Sonic screwdrivers and tricorders; magnetic moments.
Sonic screwdrivers and tricorders
Inspired by two famous TV shows, the Australian National University (ANU) has developed a futuristic handheld device that combines molecular MRI and mass spectrometry for use in chemical analysis of objects.
The device was inspired by the sonic screwdriver from Doctor Who and the tricorder from Star Trek. The sonic screwdriver is a tool used in Doctor Who, a British science fiction TV show. Using various sound waves and related techniques, the sonic screwdriver could hack, disable and activate any system.
ANU has devised a system that performs a few, but not all of those functions. It performs molecular MRI, a form of medical imaging technology. Molecular MRI is capable of identifying the composition of individual molecules. It is also a mass spectrometer, which measure the masses in a sample.
For this, ANU researchers combined two technologies–nanomechanical sensors and quantum nanosensors. Nanomechanical sensors enable chip-scale mass spectrometry. Quantum nanosensors use the electron spins of nitrogen-vacancy centers in diamonds. They have demonstrated the ability to handle single-molecule MRI.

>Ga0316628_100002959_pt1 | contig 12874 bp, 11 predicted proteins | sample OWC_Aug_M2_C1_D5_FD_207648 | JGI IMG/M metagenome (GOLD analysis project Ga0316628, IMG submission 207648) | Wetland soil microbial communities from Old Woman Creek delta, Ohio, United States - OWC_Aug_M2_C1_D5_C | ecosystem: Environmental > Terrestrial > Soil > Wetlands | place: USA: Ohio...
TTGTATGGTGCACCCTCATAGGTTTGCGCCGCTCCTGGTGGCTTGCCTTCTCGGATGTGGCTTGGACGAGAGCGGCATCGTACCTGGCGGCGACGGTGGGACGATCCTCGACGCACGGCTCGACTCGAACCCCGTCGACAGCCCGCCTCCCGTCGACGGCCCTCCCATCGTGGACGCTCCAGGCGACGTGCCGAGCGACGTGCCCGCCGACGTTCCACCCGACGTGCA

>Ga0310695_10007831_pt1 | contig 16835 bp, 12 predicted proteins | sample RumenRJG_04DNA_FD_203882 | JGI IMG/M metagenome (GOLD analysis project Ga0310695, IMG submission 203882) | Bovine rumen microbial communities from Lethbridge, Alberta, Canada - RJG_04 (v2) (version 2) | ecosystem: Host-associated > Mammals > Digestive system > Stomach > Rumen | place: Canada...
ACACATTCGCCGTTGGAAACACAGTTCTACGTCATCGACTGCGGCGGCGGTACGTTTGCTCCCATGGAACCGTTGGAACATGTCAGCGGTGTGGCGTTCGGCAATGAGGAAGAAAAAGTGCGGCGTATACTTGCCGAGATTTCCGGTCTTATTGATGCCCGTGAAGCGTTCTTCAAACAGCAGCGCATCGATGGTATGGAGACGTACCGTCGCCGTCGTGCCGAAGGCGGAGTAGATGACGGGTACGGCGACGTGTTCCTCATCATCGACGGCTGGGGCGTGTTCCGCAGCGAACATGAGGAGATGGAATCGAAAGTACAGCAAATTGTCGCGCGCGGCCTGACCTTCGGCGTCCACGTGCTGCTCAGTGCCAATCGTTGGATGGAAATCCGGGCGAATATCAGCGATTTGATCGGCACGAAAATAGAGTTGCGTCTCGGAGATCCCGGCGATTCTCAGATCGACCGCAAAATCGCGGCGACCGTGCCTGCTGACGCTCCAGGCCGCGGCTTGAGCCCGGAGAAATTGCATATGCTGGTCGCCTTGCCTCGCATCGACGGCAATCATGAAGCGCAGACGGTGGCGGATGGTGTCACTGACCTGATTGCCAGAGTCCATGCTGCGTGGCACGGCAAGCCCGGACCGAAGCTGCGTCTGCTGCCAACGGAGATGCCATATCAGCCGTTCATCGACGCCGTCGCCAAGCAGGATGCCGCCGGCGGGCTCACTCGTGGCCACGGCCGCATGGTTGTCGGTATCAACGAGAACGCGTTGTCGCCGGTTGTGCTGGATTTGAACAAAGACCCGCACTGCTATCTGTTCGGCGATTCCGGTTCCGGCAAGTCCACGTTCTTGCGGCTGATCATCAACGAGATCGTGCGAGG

ANU’s handheld device could be used to weigh and identify complex molecules. “Our invention will help to solve many complex problems in a wide range of areas, including medical, environmental and biosecurity research,” said Marcus Doherty, a researcher from ANU.
The University of Iowa have devised a new type of magnetometer, a technology that detects and measures materials that have weak or no magnetic signals.
A magnetometer is an instrument that measures magnetism. The magnetometer from the University of Iowa detects the response of magnetic materials in semiconductors and other products. For example, it can measure the thickness of layers with better than 0.1 angstrom accuracy.
Many magnetometers use scanning probe techniques. In this system, a sample perturbs the scanning probe via a magnetic field.
In contrast, Iowa’s technology is based on a sampling approach called “nitrogen-vacancy center magnetometry.” With this, “the perturbation is reversed: the probe’s magnetic field generates a response of the sample, which acts back on the probe and changes its energy,” according to researchers from the University of Iowa.
The magnetometer does this by creating “magnetic moments” in materials. Magnetic moments occur when a group of electrons orient themselves in the same direction. This, in turn, creates a magnetic field.
“This approach is designed to measure the situation where if you didn’t have the probe nearby, you’d see nothing. There wouldn’t be any magnetic fields at all,” says Michael Flatté, physics and astronomy professor at the University of Iowa. “It’s only the probe itself that’s causing the presence of the magnetic fields.”
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